Visiting the Fingerlakes Woolen Mill was great, especially since I’ve had some contact with people who process their fleeces here.
I learned about the steps involved in turning a fleece into yarn from washing to spinning steps. It was very interesting to see the large scale equipment. I was surprised that it takes about 2 weeks to process fleeces into yarns. I expected the machinery to speed up the process significantly. But there is still a lot of manpower involved such as the washing, drying fibers on racks, feeding the fibers in the machinery, and supervising everything to ensure that the machines function properly.
I also got the opportunity to see a rare breed, Hog Island Sheep. The sheep are believed to have genes similar to genes carried by sheep that lived during colonial times. The sheep were isolated for about 200 years on an island near Virginia, and people didn’t manipulate breeding patterns.
As a result, the sheep have highly diverse traits. The owners of the mill and farm, Suzanne and Jay, work with the American Livestock Breeds Conservancy to maintain the biodiversity of their sheep. Below are a few photos of the sheep:
Jay explained that the lamb Butch, is an orphan because he rejected his mother’s milk and had to be bottle fed. It was adorable to see Butch happily run up to Jay and eagerly drink the milk.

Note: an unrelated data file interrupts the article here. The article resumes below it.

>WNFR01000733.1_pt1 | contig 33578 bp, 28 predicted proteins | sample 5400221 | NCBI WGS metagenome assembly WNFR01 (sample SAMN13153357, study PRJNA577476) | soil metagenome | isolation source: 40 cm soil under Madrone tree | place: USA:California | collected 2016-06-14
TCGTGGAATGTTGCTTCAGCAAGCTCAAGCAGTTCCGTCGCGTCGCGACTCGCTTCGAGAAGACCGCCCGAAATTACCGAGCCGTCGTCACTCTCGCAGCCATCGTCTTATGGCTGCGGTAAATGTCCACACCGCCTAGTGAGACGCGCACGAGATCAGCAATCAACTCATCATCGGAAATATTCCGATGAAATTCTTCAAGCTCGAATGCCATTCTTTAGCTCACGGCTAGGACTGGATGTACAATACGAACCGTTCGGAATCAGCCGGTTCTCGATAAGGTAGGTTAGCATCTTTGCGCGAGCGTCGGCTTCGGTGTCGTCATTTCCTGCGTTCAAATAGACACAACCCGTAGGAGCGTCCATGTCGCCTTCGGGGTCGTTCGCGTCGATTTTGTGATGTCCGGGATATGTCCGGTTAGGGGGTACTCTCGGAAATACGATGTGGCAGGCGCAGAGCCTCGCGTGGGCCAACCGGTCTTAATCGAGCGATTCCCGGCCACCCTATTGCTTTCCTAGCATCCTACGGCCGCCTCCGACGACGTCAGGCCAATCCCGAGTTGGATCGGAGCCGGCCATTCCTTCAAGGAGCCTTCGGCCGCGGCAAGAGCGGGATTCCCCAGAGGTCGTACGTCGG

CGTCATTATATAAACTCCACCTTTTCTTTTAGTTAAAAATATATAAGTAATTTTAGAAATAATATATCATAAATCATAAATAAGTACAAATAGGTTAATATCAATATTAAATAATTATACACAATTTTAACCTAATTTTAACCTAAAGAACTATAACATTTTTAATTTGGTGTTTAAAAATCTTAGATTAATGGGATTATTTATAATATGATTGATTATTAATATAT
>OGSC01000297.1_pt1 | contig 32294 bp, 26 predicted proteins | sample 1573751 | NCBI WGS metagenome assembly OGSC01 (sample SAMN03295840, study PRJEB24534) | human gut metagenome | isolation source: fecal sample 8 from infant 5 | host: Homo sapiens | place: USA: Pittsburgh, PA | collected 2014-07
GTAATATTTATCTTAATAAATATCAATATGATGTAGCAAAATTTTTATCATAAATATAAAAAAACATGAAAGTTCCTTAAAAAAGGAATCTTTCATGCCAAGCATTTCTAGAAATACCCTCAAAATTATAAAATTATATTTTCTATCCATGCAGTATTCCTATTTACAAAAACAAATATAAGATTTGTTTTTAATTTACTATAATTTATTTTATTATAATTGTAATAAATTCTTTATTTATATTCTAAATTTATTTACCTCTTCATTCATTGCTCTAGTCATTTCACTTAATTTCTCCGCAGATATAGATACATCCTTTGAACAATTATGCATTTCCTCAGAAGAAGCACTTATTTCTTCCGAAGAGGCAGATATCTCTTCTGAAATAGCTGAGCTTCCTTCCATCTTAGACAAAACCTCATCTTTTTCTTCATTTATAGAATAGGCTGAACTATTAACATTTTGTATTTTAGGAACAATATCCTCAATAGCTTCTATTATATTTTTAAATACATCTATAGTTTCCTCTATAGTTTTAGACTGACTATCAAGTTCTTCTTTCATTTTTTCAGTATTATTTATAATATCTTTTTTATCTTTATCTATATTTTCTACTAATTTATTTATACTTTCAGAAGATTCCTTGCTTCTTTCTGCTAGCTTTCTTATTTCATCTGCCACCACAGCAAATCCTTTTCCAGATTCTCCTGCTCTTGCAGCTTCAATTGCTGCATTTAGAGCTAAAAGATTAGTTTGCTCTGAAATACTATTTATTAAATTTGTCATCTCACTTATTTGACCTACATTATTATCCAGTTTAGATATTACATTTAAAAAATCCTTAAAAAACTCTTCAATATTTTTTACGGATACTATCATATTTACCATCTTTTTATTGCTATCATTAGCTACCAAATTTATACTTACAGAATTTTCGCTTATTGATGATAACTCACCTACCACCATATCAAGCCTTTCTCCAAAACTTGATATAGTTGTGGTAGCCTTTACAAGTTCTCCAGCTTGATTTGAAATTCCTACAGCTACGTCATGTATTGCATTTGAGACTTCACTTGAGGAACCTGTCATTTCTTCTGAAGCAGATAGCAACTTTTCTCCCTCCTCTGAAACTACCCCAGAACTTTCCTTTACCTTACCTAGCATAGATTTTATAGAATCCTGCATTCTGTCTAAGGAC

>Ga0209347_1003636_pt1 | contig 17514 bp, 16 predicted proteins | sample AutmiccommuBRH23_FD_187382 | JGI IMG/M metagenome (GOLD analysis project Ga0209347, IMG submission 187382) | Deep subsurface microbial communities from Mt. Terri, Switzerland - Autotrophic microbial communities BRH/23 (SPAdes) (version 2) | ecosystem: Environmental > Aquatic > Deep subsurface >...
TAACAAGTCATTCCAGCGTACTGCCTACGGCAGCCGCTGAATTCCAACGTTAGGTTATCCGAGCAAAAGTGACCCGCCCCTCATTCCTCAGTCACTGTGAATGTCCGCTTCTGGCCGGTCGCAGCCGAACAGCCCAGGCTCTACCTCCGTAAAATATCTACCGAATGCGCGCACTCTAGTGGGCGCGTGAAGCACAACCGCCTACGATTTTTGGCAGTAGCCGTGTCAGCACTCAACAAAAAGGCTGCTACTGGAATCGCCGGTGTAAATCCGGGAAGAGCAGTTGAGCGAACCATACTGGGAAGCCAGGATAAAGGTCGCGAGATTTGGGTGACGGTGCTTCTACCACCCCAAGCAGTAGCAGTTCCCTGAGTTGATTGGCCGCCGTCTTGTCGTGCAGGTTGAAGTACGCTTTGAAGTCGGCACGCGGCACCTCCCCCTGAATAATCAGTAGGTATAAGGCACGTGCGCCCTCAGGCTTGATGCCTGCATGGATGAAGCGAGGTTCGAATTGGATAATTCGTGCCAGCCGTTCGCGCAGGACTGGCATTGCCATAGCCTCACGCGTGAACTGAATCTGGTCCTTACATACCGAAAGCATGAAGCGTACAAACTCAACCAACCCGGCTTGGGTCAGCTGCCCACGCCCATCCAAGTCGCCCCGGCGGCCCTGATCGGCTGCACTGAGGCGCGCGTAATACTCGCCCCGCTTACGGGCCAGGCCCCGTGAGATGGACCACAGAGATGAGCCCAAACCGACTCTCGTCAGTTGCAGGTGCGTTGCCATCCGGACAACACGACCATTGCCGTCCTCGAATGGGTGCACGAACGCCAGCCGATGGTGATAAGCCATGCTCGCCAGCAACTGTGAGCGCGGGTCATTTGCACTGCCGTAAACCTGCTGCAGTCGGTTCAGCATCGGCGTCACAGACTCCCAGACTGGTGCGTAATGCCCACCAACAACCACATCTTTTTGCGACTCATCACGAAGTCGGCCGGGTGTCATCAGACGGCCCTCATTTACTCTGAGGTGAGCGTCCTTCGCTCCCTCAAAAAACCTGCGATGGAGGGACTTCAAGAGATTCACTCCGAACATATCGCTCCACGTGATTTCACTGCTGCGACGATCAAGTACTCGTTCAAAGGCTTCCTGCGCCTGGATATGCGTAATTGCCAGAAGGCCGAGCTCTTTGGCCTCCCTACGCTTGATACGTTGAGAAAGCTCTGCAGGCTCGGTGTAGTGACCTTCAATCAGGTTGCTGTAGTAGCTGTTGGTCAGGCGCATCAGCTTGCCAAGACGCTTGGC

It was interesting to learn about the unique color characteristics of Hog Island sheep. Jay explained that if the lambs are born dark, but have any speck of white, they will turn white when they become adults. This characteristic is so charming to me, it must be wonderful to see the lamb’s color change as he becomes an adult.
Jay and Suzanne have 22 of the 200 existing Hog Island Sheep in the United States. They indicate that they don’t breed them for specific traits because they want to help maintain the genetic diversity. It was great to learn more about sheep from a conservancy standpoint.
Learning that there can be a limited amount of sheep of a certain breed gives greater insight into the true value of wool. Jay indicated that the rare quality of the sheep makes it possible to sell all of the fibers. The connections between the sheep, land, and time contribute to their ecological and cultural value as part of a rare breed with rich genetic diversity. Expanding knowledge about sheep other than Merino is essential to understand the worth of wool beyond its bare functionality.